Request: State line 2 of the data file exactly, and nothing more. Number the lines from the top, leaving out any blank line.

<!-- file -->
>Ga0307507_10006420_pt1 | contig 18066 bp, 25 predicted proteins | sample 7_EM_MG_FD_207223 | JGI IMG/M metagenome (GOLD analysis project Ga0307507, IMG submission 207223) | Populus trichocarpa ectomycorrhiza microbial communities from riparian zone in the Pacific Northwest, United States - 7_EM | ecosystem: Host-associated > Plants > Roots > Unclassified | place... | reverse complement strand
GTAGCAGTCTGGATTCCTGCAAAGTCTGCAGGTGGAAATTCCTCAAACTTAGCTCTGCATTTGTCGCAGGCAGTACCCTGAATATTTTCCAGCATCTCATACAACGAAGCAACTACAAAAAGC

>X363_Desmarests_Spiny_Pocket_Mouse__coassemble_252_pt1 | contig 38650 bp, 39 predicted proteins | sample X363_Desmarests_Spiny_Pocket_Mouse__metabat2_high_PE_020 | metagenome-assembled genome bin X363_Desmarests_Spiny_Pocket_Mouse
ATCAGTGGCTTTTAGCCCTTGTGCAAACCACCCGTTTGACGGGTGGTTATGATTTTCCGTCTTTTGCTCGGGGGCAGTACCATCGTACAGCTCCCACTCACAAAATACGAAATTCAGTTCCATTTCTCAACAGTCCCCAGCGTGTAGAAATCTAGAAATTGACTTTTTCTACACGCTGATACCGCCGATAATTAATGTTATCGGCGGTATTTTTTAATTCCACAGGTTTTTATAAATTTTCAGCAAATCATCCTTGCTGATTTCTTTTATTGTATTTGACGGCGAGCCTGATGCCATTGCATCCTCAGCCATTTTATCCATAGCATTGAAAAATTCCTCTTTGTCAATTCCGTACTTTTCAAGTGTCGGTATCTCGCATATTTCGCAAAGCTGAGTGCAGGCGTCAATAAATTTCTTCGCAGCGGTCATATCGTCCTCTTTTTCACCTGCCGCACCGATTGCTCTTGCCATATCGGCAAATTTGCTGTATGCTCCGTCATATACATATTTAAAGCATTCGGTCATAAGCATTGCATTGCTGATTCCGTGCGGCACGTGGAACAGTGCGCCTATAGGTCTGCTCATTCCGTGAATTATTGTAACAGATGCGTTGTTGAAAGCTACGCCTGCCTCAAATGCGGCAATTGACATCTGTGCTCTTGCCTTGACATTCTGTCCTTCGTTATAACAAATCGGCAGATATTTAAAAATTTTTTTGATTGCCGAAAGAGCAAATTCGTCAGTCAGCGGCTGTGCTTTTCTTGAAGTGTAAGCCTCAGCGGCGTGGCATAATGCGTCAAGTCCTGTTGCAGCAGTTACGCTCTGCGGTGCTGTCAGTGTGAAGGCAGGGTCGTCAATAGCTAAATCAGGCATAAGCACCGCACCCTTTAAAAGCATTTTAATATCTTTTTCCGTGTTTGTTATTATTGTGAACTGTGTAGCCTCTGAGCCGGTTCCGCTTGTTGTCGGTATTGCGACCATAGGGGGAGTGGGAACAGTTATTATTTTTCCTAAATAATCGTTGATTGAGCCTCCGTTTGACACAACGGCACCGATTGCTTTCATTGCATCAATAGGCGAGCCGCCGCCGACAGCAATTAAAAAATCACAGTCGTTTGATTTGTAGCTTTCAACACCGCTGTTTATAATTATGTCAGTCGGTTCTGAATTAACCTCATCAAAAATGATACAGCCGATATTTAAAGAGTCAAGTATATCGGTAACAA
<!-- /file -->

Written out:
GTAGCAGTCTGGATTCCTGCAAAGTCTGCAGGTGGAAATTCCTCAAACTTAGCTCTGCATTTGTCGCAGGCAGTACCCTGAATATTTTCCAGCATCTCATACAACGAAGCAACTACAAAAAGC